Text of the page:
Editor’s intro: For patients eager to start treatment, and for orthodontists who want to maintain control over the process, in-office aligner planning can benefit everyone involved in the process.
Dr. Tim Dumore outlines the steps for an easy and efficient aligner workflow
The book, Who Moved My Cheese, by Dr. Spencer Johnson is a motivational business fable that encourages readers to acknowledge a change in their environment and learn to adapt if they wish to survive. While it was written 20 years ago, its message is more relevant than ever, and it certainly applies to our world of orthodontics. Orthodontics is currently in a time of massive change. The reality is that the ortho-dontic industry is experiencing one of the most significant paradigm shifts in its history, and I am excited to have the opportunity to participate.
When I finished my residency 20 years ago, these were the trends:
- Alginate impressions were used to make plaster casts. Intraoral scanning was still years away.
- Photos consisted of slides taken with an analog camera.
- Cephalometric and panoramic X-rays used film. Digital X-rays were just emerging, and CBCT didn’t exist in the orthodontic practice.
- Conventional brackets and bands were the orthodontic appliance of choice. Self-ligating brackets were a minor consideration, and aligners had not yet been invented.
- Websites and social media? Corporate dentistry? Direct-to-consumer aligners? They were not even on the radar.
It’s safe to say that things have changed a little since then, but the degree to which orthodontic practices have adopted these currently available technologies varies widely.
While all of these things have affected my practice, the most significant change in my clinical workflow is the incorporation of in-office fabricated aligners. I want to share with you my experience and perhaps offer some insight.
First, a little background to show you how my practice evolved into one with a strong focus on in-house aligners. Like many orthodontists, I’ve always been a bit of a sucker for technology and toys, and I’ve tried to use it to benefit the patients in my practice.
- I was an early adopter of the following:
- OrthoCAD iQ for indirect bonding
- Laser treatment
- I was the first to adopt all of the following in Canada:
- Planmeca digital ceph-Pan
- Objet30 Printer
And now I can add to my list of firsts to adopt in Canada — uLab Systems aligner planning software.
What started with printing models for IDB and minor tooth movement cases has evolved to the point that all my retainers are made from printed models. Every patient is scanned pre-and post-treatment. (We have been alginate-free for almost 5 years.) Most finished cases receive a few finishing aligners, and the vast majority of our aligner treatment is done in-house. We treat the entire spectrum of aligner cases from straightforward cases with a few aligners to very challenging case treatment.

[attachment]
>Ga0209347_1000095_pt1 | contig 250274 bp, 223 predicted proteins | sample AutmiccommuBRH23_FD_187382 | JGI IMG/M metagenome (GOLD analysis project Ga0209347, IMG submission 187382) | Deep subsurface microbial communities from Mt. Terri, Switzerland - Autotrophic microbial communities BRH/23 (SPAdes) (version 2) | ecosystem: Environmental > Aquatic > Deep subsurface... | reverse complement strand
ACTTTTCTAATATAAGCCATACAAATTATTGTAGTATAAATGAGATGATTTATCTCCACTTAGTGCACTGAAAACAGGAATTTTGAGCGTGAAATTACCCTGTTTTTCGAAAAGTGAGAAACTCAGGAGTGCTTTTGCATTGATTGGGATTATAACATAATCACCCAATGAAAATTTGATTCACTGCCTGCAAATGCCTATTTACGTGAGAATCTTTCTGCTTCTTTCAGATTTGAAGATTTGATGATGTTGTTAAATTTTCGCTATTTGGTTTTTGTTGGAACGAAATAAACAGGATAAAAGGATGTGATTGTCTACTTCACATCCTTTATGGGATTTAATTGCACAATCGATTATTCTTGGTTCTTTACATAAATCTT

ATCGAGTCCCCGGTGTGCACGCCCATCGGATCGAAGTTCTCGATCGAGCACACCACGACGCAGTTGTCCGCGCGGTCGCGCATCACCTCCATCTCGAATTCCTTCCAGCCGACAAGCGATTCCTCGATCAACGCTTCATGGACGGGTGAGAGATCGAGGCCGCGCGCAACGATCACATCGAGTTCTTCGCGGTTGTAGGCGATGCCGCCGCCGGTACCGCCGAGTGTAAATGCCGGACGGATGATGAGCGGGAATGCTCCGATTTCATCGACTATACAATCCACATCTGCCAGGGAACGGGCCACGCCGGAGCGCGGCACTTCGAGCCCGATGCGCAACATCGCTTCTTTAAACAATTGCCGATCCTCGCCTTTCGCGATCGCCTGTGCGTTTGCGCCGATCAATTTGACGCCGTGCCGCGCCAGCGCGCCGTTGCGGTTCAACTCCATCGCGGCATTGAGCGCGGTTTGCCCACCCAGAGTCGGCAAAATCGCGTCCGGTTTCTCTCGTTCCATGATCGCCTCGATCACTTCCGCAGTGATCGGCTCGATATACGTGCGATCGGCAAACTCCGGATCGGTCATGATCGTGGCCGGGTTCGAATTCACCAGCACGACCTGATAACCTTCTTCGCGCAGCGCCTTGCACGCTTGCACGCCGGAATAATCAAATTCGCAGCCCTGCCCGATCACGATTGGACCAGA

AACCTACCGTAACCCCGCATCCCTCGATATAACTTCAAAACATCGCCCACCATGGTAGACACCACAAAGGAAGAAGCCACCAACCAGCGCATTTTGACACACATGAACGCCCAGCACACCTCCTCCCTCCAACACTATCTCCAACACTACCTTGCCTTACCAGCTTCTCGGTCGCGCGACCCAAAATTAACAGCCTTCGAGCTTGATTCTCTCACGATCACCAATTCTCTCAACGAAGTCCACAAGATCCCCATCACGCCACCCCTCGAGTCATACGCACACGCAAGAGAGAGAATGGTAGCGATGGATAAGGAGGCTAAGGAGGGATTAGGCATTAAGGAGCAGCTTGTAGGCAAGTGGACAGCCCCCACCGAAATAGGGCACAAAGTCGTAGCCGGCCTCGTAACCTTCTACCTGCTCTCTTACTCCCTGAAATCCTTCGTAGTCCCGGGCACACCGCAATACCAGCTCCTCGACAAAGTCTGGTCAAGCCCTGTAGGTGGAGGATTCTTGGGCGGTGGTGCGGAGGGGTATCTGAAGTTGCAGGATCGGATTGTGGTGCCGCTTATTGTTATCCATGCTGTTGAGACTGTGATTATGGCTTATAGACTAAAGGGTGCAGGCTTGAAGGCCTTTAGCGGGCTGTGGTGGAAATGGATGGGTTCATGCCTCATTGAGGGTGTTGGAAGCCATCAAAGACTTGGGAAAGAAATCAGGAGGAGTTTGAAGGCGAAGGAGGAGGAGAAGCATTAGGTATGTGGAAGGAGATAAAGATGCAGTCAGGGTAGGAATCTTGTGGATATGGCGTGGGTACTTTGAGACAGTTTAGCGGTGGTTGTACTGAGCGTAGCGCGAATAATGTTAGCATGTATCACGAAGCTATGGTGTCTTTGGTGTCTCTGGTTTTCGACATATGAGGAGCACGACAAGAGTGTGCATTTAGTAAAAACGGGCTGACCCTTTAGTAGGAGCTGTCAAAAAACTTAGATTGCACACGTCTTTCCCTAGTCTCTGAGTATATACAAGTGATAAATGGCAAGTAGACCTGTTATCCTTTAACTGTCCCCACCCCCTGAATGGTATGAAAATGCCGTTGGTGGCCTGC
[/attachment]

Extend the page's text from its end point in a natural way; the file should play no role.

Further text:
How has this benefited my practice?
Some clinicians feel that a scanner and 3D printer are too expensive or still too cutting-edge and are not comfortable being early adopters. The reality is that this technology is well past the cutting-edge and primed to advance to more of the market.
At orthodontic meetings and in ortho-dontic publications, there are many examples of doctors who have adopted this workflow and are making it work. Many practices that have switched to intraoral scanning are just using the data for diagnostic models and aligner-manufacturing submissions and are missing out on the ability to manufacture aligners in-house. Rather than submitting my scans to a company with facilities in another country, I’m more comfortable knowing that the work is kept on home soil, in my office. Other workflow concepts often require multiple time inputs between the dentist and the aligner manufacturing company, and that workflow consumes many hours of doctor time each week. However, when creating aligners, I’ve found that a software program called uLab Systems has simplified my in-house aligner process. In fact, I would say this software program saves me a significant amount of time versus my previous more manual method of piecing together multiple software programs. Once I have finished planning using this technology, I can immediately begin the aligner fabrication process. In my practice, I use uLab for full cases and also for finishing hybrid or combination treatment where I switch between braces and aligners (or vice versa), Phase I treatment, and relapse cases.